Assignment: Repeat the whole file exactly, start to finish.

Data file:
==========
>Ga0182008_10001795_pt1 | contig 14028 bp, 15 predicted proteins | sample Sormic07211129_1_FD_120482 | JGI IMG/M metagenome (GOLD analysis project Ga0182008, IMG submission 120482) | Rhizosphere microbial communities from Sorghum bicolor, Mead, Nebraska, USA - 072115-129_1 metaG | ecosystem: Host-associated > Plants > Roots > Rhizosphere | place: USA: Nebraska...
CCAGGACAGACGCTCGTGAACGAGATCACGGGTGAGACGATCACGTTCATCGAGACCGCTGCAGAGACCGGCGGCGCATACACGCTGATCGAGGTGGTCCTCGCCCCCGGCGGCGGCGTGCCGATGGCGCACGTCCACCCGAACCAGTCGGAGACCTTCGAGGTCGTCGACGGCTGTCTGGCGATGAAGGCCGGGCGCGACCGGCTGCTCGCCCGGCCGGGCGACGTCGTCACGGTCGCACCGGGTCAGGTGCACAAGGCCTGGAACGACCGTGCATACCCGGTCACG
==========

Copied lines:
>Ga0182008_10001795_pt1 | contig 14028 bp, 15 predicted proteins | sample Sormic07211129_1_FD_120482 | JGI IMG/M metagenome (GOLD analysis project Ga0182008, IMG submission 120482) | Rhizosphere microbial communities from Sorghum bicolor, Mead, Nebraska, USA - 072115-129_1 metaG | ecosystem: Host-associated > Plants > Roots > Rhizosphere | place: USA: Nebraska...
CCAGGACAGACGCTCGTGAACGAGATCACGGGTGAGACGATCACGTTCATCGAGACCGCTGCAGAGACCGGCGGCGCATACACGCTGATCGAGGTGGTCCTCGCCCCCGGCGGCGGCGTGCCGATGGCGCACGTCCACCCGAACCAGTCGGAGACCTTCGAGGTCGTCGACGGCTGTCTGGCGATGAAGGCCGGGCGCGACCGGCTGCTCGCCCGGCCGGGCGACGTCGTCACGGTCGCACCGGGTCAGGTGCACAAGGCCTGGAACGACCGTGCATACCCGGTCACG